Mom, Where Does the Tooth Fairy Come From?

March 3, 2014

If your child has ever asked you about the tooth fairy, you may find yourself at a loss. Santa’s origins, both mythical and factual, are well documented, but when it comes to the tooth fairy, there is little explanation. You may quickly come up with an answer (after all, what are parents for?), but you may still find yourself wondering about the tooth-obsessed little creature. In this post, your Lake Orion, MI children’s dentist gives a short explanation of the origins of the tooth fairy.

You’ve Heard of Dog Teeth… But Mouse Teeth?

In primitive cultures, tooth loss was shrouded in superstition. This was especially the case when a child lost his or her first tooth, but in some places the loss of any tooth – baby or adult – could have mystical consequences. If the wrong person got possession of the tooth, it could be used for various dark rituals and black magic. For this reason, ancient peoples disposed of teeth in elaborate ways. One of the most common ways was to feed the teeth to animals. Many believed that the animal that ate the tooth would pass on their dental qualities to the child. They often fed teeth to mice or rats so that children would grow to have strong, healthy teeth, just like these creatures.

Fairy Tales and Disney

Though these ancient superstitions died out long ago, mice continued to have a role in the cultural development of the tooth fairy. The French fairy tale of La Petite Souris recounts how a clever fairy conspired to take revenge on an evil king. One night, the fairy changed into a mouse and hid under the king’s pillow. During the night, she tormented the king, knocking his teeth out one by one. When he awoke in the morning, he was toothless. This French legend may be partially responsible for our American tooth fairy. Though she was part of oral tradition some years earlier, the first written mention of the tooth fairy was in 1927 when Esther Watkins Arnold published a children’s play called The Tooth Fairy. In 1949, Lee Rogow published a children’s story, also called “The Tooth Fairy.” Thanks to Walt Disney, Americans were experiencing a growing interest in fairy tales and fantasy, and at this time, the legend of the tooth fairy really took flight. During the economic boom of the 1980’s, American commercialization helped to seal her success. Manufacturers began to create dolls, toys, and accessories bedecked with the country’s most popular sprite.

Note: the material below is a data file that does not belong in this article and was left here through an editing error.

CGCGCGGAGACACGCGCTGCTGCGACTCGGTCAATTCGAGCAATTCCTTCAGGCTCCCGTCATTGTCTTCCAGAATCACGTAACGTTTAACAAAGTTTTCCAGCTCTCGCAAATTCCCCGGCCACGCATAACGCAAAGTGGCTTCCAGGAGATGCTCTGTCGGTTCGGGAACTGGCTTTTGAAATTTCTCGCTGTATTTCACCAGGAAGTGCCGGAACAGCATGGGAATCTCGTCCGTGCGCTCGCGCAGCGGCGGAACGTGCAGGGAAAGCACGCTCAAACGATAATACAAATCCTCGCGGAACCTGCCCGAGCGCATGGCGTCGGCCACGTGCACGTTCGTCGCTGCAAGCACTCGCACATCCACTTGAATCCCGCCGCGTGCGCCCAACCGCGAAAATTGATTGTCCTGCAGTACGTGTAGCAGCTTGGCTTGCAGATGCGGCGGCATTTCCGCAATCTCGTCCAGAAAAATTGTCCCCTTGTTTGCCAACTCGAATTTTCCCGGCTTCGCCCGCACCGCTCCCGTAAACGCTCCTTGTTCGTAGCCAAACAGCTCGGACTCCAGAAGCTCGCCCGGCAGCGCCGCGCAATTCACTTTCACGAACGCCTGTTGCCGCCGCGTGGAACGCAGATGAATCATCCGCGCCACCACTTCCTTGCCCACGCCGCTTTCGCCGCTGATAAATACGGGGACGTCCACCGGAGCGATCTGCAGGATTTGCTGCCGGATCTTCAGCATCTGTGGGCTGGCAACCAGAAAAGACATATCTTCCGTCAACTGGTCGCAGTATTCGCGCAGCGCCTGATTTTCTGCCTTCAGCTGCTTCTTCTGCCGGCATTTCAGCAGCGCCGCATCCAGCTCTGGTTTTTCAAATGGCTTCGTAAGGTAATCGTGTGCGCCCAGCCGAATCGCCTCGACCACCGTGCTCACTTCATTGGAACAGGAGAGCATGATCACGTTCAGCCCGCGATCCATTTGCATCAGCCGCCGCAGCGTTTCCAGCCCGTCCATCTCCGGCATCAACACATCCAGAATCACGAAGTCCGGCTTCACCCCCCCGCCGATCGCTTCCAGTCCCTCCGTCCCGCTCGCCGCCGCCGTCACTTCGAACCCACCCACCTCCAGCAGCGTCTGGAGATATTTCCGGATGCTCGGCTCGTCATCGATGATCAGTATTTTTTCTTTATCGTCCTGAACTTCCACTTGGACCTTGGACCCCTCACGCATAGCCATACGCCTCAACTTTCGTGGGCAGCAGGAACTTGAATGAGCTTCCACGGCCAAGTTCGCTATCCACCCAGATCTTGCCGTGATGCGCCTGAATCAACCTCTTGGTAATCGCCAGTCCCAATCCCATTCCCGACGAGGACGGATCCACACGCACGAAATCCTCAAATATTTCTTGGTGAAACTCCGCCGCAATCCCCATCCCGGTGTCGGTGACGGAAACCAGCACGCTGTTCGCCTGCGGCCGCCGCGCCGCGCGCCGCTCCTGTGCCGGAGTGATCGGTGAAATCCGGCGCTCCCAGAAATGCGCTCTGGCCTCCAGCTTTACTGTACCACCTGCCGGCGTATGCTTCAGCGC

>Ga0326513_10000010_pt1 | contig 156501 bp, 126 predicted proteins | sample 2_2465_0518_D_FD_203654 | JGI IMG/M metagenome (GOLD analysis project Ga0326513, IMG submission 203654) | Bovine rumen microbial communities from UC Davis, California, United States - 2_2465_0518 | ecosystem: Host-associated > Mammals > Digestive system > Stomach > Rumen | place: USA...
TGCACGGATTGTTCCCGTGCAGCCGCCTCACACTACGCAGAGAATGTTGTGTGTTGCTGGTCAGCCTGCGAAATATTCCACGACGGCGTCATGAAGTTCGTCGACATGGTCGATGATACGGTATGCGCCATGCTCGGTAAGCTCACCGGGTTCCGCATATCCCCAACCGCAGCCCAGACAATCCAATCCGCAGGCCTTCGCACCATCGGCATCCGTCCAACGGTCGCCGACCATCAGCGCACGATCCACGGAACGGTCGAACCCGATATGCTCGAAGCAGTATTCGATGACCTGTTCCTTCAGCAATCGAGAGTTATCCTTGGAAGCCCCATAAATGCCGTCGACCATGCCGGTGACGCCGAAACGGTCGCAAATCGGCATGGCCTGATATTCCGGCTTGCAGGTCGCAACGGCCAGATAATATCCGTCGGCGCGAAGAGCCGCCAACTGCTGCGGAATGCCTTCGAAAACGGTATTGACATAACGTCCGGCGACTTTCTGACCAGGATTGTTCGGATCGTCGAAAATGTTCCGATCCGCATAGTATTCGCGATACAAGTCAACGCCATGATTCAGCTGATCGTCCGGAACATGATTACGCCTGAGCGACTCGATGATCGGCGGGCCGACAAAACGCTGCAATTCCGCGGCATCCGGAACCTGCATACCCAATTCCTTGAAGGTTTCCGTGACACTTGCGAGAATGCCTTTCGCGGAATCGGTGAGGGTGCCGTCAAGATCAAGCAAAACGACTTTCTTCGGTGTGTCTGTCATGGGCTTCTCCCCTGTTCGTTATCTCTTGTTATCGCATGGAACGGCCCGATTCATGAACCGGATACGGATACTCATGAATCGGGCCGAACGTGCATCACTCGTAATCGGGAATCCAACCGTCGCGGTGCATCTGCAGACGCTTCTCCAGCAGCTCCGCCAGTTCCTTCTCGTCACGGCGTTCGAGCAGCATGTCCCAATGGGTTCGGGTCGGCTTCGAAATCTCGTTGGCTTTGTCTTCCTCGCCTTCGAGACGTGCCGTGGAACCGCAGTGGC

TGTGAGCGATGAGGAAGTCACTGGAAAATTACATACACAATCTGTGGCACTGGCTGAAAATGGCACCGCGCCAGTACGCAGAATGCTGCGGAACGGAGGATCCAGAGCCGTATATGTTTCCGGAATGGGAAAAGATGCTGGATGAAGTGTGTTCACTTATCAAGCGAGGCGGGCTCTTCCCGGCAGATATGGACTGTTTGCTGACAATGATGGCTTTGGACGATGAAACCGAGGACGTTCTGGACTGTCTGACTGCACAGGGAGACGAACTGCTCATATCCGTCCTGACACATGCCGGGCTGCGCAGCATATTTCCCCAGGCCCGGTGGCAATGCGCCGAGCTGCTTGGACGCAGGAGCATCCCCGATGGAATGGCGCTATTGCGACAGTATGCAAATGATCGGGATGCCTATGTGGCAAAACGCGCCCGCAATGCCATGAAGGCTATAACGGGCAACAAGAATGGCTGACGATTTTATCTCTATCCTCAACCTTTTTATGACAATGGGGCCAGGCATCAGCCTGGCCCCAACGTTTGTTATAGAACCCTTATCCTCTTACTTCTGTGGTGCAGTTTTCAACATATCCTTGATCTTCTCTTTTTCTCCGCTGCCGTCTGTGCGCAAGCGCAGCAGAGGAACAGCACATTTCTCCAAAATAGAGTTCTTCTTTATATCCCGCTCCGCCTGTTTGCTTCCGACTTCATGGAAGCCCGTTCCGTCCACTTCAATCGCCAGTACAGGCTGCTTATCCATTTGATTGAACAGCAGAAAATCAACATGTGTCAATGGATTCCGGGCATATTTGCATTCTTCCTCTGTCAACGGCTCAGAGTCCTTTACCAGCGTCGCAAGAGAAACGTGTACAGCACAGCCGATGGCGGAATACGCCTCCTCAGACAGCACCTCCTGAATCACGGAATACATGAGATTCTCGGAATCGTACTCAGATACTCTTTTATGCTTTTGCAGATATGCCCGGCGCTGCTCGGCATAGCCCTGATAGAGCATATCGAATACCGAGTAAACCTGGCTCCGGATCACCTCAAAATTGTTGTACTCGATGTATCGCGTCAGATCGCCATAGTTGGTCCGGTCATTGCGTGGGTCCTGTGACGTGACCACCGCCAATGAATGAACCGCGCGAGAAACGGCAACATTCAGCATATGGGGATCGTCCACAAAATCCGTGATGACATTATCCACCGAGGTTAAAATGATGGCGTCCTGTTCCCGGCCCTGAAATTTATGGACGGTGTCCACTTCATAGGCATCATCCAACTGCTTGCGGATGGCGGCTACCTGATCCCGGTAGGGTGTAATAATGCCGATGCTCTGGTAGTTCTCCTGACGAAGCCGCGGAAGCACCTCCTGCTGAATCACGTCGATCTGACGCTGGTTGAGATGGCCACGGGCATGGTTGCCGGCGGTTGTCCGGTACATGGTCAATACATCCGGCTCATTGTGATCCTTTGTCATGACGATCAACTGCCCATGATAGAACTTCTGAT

Cultural Significance

While children are obviously enamored of the tooth fairy, many cultural analysts and social scientists are fascinated by her as well. They have conducted several tooth fairy studies, and they seek to understand her growth in popularity and her seemingly abiding presence in American culture. Cindy Dell Clark, author of “Flights of Fancy, Leaps of Faith,” suggests that the tooth fairy helps to ease children’s anxieties as they lose their baby teeth and take their first steps into adulthood. She notes with some amusement that the tooth fairy operates with a very American mentality, offering financial rewards in exchange for maturity and transition. Whatever the reasons, the tooth fairy’s popularity is undisputed. Rosemary Wells, a professor at Northwestern University Dental School, conducted a survey of 2,000 American parents and found that 97% had positive or neutral feelings about the tooth fairy.

About Brad Greenfield, DDS

Dr. Brad Greenfield practices family, restorative, cosmetic, and sedation dentistry with a holistic approach to patient care and comfort. To schedule an appointment with your 48360 dentist, call (248) 693-6213. We proudly serve patients of all ages in Clarkston, Auburn Hills, Oxford, Rochester Hills, and neighboring communities.


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